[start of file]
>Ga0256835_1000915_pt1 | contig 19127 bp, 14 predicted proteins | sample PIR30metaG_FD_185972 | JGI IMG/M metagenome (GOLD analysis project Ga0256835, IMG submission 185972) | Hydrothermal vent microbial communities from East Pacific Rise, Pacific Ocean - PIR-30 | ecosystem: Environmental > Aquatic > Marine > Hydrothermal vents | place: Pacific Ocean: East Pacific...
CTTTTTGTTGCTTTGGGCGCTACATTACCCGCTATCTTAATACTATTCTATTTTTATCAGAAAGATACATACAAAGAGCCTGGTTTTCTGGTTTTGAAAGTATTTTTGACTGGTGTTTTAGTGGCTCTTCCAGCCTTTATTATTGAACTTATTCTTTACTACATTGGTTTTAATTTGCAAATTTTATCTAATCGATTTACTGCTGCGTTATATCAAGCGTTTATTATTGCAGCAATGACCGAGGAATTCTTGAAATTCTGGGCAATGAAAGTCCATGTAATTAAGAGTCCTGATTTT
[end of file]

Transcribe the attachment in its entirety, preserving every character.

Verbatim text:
>Ga0256835_1000915_pt1 | contig 19127 bp, 14 predicted proteins | sample PIR30metaG_FD_185972 | JGI IMG/M metagenome (GOLD analysis project Ga0256835, IMG submission 185972) | Hydrothermal vent microbial communities from East Pacific Rise, Pacific Ocean - PIR-30 | ecosystem: Environmental > Aquatic > Marine > Hydrothermal vents | place: Pacific Ocean: East Pacific...
CTTTTTGTTGCTTTGGGCGCTACATTACCCGCTATCTTAATACTATTCTATTTTTATCAGAAAGATACATACAAAGAGCCTGGTTTTCTGGTTTTGAAAGTATTTTTGACTGGTGTTTTAGTGGCTCTTCCAGCCTTTATTATTGAACTTATTCTTTACTACATTGGTTTTAATTTGCAAATTTTATCTAATCGATTTACTGCTGCGTTATATCAAGCGTTTATTATTGCAGCAATGACCGAGGAATTCTTGAAATTCTGGGCAATGAAAGTCCATGTAATTAAGAGTCCTGATTTT